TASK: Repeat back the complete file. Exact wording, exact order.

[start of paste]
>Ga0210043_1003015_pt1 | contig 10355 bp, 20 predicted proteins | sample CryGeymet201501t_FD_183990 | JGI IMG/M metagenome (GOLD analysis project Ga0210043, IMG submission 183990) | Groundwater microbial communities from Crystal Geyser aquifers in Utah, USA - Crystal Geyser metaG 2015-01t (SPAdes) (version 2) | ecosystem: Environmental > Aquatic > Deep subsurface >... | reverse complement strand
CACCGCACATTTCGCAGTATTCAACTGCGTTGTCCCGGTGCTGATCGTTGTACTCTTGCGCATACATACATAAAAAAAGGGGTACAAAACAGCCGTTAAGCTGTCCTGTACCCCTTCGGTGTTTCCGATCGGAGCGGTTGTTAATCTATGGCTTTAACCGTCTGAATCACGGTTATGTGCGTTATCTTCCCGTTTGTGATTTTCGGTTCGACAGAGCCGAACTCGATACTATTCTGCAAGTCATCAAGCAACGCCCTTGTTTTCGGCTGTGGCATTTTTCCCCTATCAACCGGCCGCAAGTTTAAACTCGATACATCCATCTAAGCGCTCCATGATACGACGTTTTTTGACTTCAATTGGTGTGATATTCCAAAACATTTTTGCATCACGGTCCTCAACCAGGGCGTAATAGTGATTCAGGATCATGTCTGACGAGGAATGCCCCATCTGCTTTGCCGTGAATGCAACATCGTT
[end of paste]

>Ga0210043_1003015_pt1 | contig 10355 bp, 20 predicted proteins | sample CryGeymet201501t_FD_183990 | JGI IMG/M metagenome (GOLD analysis project Ga0210043, IMG submission 183990) | Groundwater microbial communities from Crystal Geyser aquifers in Utah, USA - Crystal Geyser metaG 2015-01t (SPAdes) (version 2) | ecosystem: Environmental > Aquatic > Deep subsurface >... | reverse complement strand
CACCGCACATTTCGCAGTATTCAACTGCGTTGTCCCGGTGCTGATCGTTGTACTCTTGCGCATACATACATAAAAAAAGGGGTACAAAACAGCCGTTAAGCTGTCCTGTACCCCTTCGGTGTTTCCGATCGGAGCGGTTGTTAATCTATGGCTTTAACCGTCTGAATCACGGTTATGTGCGTTATCTTCCCGTTTGTGATTTTCGGTTCGACAGAGCCGAACTCGATACTATTCTGCAAGTCATCAAGCAACGCCCTTGTTTTCGGCTGTGGCATTTTTCCCCTATCAACCGGCCGCAAGTTTAAACTCGATACATCCATCTAAGCGCTCCATGATACGACGTTTTTTGACTTCAATTGGTGTGATATTCCAAAACATTTTTGCATCACGGTCCTCAACCAGGGCGTAATAGTGATTCAGGATCATGTCTGACGAGGAATGCCCCATCTGCTTTGCCGTGAATGCAACATCGTT